The Water of Their Lives

Years ago I resigned myself to the fact my sons would never live as adults in the town they were raised. I innately knew when I moved back to my hometown with my two young sons my boys would leave this Midwestern burg as soon as they could. Some of this was based on their connection to Chicago, where their dad lived. Chicago was the bright light, the lure of fun and hot dogs and major league sports. Our little town could never compete. I also knew both of my children needed more than what this town offered. While I returned to the safety net of my youth, they would flee it. I encouraged them to look beyond the confines of their upbringing to explore the world. I wanted them to live a life of wonder.

You see, years ago I did the same thing. I donned my gypsy shoes and went on to live in a few big cities where I had grand experiences I never would have dreamed of if I had stayed in my hometown. I knew my boys would want similar adventures, so I let them go.

My oldest joined the Navy and saw the world, or at least the Pacific. After finding his true love, he and his fiancé just recently moved to the Bay Area. He now drives and soon hopes to protect the steep streets in this shimmering city of fog, golden bridges, and breathtaking landscapes.

My youngest graduated college in May, and quickly found his dream job down in Dallas. My independent young man will have no trouble navigating the crazy expressways of this large metropolitan area. He may not stay there forever; this one has his mom’s gypsy soul, but I know he will be able to unpack his bag wherever he lands.

I knew in my heart these boys of mine would leave me. The world is a big, wide, wonderful jar of magnificent colors of gum balls, and I want them to taste every flavor. It’s just I am still their mother. I worry. I pray for their safety. I wish them happiness and success, even though I know they will make mistakes, possibly even huge ones. I miss the daily interaction that comes with raising my children. I sometimes envy my friends whose adult children live close to them. My heart will tug at what I don’t have, but then I pull back. Their lives are not my life. Mine is sweet, just not the same.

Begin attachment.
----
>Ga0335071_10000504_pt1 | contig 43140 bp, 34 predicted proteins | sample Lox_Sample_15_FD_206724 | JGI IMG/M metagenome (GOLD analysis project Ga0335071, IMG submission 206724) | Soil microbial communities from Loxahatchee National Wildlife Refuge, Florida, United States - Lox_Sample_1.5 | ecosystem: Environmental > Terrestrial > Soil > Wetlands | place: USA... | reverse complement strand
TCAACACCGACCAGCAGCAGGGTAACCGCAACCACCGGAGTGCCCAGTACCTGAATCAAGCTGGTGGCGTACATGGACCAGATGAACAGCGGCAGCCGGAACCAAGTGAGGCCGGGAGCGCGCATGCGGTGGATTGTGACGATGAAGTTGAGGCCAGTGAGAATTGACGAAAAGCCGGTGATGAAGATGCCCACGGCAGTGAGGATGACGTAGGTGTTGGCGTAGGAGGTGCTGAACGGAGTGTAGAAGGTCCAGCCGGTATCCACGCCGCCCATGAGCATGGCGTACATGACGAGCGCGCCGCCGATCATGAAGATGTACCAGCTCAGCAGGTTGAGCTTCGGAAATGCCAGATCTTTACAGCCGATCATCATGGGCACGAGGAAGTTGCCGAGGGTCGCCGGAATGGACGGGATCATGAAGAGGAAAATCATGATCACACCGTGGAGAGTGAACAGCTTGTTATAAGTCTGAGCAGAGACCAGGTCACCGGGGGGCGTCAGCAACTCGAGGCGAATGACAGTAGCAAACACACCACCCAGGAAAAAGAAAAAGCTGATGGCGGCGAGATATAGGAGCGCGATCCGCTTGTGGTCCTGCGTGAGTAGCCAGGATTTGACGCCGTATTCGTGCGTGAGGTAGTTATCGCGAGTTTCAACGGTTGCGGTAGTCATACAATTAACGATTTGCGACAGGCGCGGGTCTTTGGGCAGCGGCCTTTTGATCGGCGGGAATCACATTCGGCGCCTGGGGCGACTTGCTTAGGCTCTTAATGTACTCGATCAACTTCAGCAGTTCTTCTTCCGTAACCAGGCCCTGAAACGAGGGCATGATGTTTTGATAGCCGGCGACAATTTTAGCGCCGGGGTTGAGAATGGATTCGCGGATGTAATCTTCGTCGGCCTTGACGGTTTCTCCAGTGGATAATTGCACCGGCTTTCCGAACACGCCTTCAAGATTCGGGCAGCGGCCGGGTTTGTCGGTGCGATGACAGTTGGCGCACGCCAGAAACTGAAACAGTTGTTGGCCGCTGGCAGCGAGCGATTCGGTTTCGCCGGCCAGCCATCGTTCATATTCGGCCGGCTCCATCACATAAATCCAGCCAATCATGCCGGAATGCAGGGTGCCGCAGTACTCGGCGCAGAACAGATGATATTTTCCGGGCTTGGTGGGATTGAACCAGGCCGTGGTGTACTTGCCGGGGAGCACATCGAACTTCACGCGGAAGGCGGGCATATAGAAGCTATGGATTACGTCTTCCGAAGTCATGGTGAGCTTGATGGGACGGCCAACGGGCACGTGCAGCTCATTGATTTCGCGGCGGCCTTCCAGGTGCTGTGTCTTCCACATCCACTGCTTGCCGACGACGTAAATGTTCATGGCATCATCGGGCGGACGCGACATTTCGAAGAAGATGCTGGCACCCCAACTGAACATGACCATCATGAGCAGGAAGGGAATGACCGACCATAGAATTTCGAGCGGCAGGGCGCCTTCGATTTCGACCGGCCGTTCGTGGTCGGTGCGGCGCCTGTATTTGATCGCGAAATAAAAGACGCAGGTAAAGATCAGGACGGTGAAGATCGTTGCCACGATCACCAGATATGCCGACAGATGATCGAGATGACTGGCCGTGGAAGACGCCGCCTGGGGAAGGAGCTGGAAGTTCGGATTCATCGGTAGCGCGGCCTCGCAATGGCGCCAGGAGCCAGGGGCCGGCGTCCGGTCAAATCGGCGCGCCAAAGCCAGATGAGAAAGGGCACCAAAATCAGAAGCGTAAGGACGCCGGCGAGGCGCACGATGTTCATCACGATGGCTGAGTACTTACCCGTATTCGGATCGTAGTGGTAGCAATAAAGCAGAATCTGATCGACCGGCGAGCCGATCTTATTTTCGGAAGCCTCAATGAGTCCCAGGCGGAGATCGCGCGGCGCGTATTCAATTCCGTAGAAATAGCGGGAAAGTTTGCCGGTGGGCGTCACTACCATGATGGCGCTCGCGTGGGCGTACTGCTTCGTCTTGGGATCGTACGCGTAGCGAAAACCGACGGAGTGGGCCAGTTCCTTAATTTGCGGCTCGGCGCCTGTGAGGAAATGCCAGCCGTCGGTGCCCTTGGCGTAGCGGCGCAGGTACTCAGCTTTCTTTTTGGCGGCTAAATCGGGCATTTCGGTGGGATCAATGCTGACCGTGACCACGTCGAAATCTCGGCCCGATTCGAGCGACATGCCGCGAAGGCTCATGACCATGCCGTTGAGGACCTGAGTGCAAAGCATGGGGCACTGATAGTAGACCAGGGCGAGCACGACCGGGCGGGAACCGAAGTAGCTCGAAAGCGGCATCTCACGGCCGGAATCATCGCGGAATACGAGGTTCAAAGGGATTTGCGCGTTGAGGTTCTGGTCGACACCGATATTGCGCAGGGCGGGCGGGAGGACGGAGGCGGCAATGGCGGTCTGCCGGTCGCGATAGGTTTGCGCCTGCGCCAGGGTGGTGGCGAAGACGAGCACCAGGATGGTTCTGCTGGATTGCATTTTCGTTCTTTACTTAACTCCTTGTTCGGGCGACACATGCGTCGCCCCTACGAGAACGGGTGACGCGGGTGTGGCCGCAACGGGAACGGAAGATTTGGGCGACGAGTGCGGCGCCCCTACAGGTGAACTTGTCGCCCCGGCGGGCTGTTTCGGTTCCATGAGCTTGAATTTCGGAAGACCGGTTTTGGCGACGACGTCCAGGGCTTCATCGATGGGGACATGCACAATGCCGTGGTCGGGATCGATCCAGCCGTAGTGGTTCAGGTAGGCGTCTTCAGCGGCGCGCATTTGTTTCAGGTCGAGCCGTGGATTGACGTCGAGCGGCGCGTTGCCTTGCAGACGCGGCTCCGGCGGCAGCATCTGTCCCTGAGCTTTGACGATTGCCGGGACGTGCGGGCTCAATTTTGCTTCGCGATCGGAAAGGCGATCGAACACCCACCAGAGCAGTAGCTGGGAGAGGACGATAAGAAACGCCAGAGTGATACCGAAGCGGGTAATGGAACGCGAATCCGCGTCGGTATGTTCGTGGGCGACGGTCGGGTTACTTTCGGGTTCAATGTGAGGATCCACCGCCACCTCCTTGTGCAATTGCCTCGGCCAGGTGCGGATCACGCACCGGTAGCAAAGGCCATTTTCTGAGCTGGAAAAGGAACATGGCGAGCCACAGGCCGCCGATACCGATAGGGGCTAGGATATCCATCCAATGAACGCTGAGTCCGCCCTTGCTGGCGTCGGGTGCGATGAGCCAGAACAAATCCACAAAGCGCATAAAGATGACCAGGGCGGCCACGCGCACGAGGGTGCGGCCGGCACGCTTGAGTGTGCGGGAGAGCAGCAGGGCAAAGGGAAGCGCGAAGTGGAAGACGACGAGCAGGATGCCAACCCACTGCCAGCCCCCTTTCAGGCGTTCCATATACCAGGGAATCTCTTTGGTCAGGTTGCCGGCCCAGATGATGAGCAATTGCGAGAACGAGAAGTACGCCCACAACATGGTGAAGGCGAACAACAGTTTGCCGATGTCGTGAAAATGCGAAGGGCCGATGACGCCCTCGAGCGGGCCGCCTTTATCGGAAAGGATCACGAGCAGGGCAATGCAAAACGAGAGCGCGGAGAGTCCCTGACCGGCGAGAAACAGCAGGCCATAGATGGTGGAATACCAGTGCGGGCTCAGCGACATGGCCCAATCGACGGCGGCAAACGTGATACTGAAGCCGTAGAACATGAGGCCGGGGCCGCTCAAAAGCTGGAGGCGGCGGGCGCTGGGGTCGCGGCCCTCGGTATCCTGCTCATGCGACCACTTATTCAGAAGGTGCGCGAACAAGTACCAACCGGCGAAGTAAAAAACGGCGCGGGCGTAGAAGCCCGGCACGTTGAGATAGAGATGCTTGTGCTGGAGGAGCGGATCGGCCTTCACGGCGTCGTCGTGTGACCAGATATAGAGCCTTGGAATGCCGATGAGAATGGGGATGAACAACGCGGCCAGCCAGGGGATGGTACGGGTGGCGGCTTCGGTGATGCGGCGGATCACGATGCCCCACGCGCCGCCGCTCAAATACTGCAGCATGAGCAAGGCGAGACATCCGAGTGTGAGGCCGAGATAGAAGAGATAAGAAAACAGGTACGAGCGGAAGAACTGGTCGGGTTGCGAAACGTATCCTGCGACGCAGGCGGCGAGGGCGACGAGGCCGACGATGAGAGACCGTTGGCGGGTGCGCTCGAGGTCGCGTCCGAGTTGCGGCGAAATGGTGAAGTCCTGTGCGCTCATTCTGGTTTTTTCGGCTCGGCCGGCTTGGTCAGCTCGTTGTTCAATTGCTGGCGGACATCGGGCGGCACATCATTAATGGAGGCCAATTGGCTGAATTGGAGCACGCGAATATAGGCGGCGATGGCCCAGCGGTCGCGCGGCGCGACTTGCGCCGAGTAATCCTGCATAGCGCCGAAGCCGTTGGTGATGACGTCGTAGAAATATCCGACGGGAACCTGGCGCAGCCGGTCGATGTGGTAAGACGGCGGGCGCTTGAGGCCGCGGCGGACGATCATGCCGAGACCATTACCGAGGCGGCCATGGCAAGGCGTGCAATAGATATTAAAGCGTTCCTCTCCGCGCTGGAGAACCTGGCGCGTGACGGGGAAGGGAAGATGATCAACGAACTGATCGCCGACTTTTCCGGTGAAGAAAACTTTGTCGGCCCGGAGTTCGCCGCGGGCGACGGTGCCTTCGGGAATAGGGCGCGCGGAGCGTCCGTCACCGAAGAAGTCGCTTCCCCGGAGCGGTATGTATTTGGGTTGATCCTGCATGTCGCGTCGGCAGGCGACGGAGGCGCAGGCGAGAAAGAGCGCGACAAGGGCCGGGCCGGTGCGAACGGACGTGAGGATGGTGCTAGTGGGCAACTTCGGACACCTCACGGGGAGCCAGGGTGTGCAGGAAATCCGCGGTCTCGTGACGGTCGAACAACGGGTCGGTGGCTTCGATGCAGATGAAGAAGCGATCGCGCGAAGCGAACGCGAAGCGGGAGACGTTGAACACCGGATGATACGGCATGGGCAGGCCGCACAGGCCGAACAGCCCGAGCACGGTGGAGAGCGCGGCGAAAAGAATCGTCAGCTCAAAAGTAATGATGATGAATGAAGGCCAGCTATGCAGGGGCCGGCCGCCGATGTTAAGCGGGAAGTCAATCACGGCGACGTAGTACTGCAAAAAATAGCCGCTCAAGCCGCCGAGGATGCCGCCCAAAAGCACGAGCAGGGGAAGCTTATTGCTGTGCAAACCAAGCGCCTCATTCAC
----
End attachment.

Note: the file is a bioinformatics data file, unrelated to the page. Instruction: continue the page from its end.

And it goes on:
We were able to spend some time with my boys last week on a trip out West. It was short, precious, and full of surprises, but when I went to hug them goodbye my heart ached. How could I let them go? How could I allow them to cross the street without me there holding their hands? How could I say goodbye without really meaning it? These are questions that may never really be answered. All I know is that I raised these boys to fly....and now they are out there soaring among giants.

“Parents rarely let go of their children, so children let go of them.
They move on. They move away.
The moments that used to define them are covered by
moments of their own accomplishments.
It is not until much later, that
children understand;
their stories and all their accomplishments, sit atop the stories
of their mothers and fathers, stones upon stones,
beneath the water of their lives.”
-Paulo Coelho